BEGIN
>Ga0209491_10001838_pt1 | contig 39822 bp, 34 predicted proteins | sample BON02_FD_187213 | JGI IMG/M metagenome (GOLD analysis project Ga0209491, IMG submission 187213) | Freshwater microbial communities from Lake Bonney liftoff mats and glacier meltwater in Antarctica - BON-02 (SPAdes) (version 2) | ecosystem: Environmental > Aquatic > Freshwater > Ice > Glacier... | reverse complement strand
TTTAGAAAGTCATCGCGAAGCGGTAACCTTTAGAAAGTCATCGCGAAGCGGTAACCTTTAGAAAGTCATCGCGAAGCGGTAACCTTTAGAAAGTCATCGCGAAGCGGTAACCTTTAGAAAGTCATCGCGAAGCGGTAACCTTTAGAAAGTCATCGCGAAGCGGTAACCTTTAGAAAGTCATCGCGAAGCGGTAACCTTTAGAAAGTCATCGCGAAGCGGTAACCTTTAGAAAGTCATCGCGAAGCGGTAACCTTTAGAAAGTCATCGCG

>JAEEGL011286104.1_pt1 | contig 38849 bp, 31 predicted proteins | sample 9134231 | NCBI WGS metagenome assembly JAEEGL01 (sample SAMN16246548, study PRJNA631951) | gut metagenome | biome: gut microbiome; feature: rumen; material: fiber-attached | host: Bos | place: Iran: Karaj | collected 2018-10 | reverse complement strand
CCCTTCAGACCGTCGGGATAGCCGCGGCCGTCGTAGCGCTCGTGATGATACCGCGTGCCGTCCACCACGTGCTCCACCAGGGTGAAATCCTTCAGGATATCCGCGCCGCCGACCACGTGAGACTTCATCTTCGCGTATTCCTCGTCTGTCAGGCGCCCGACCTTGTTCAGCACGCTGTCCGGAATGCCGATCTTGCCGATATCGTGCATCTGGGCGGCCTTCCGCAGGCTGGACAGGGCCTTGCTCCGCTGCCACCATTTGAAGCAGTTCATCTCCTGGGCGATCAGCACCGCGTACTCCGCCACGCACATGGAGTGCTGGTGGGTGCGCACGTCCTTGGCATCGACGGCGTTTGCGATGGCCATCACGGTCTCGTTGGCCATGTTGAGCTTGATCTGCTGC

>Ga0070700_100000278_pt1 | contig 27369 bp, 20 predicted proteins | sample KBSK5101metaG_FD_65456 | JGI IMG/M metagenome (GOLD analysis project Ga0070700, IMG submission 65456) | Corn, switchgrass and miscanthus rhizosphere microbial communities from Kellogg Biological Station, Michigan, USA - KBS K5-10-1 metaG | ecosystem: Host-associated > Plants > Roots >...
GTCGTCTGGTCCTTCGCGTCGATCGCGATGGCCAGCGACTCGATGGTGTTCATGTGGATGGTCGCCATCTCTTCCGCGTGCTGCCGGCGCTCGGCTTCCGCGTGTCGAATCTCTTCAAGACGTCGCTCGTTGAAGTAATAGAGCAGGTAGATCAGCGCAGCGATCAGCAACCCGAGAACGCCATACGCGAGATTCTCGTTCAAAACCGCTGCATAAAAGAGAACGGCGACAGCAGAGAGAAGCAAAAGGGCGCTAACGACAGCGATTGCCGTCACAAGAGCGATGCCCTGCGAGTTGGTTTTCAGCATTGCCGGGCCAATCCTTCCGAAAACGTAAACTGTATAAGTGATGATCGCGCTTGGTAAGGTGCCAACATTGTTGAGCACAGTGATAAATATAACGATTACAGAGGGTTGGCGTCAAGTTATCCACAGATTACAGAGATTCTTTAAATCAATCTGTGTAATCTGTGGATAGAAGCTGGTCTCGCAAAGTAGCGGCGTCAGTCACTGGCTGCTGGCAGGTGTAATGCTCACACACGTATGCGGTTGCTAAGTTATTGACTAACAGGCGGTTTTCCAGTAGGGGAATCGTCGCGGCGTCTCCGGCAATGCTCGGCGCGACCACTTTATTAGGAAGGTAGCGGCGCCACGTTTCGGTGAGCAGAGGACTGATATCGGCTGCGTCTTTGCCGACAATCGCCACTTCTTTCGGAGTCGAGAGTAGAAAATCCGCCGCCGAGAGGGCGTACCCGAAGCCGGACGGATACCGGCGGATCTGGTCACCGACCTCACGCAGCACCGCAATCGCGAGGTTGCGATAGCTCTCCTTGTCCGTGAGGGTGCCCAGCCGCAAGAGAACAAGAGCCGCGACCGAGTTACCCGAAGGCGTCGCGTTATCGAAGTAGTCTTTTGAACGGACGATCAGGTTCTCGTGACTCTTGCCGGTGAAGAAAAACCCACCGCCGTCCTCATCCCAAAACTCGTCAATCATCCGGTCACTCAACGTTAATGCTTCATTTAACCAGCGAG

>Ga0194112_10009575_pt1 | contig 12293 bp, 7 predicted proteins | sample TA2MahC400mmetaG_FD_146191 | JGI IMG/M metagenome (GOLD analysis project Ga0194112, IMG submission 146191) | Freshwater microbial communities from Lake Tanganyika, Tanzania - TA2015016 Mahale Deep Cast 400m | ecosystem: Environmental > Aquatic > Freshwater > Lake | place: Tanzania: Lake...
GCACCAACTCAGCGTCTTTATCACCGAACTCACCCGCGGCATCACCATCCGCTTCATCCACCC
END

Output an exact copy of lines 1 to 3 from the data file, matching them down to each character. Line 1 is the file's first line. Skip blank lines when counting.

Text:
>Ga0209491_10001838_pt1 | contig 39822 bp, 34 predicted proteins | sample BON02_FD_187213 | JGI IMG/M metagenome (GOLD analysis project Ga0209491, IMG submission 187213) | Freshwater microbial communities from Lake Bonney liftoff mats and glacier meltwater in Antarctica - BON-02 (SPAdes) (version 2) | ecosystem: Environmental > Aquatic > Freshwater > Ice > Glacier... | reverse complement strand
TTTAGAAAGTCATCGCGAAGCGGTAACCTTTAGAAAGTCATCGCGAAGCGGTAACCTTTAGAAAGTCATCGCGAAGCGGTAACCTTTAGAAAGTCATCGCGAAGCGGTAACCTTTAGAAAGTCATCGCGAAGCGGTAACCTTTAGAAAGTCATCGCGAAGCGGTAACCTTTAGAAAGTCATCGCGAAGCGGTAACCTTTAGAAAGTCATCGCGAAGCGGTAACCTTTAGAAAGTCATCGCGAAGCGGTAACCTTTAGAAAGTCATCGCG

>JAEEGL011286104.1_pt1 | contig 38849 bp, 31 predicted proteins | sample 9134231 | NCBI WGS metagenome assembly JAEEGL01 (sample SAMN16246548, study PRJNA631951) | gut metagenome | biome: gut microbiome; feature: rumen; material: fiber-attached | host: Bos | place: Iran: Karaj | collected 2018-10 | reverse complement strand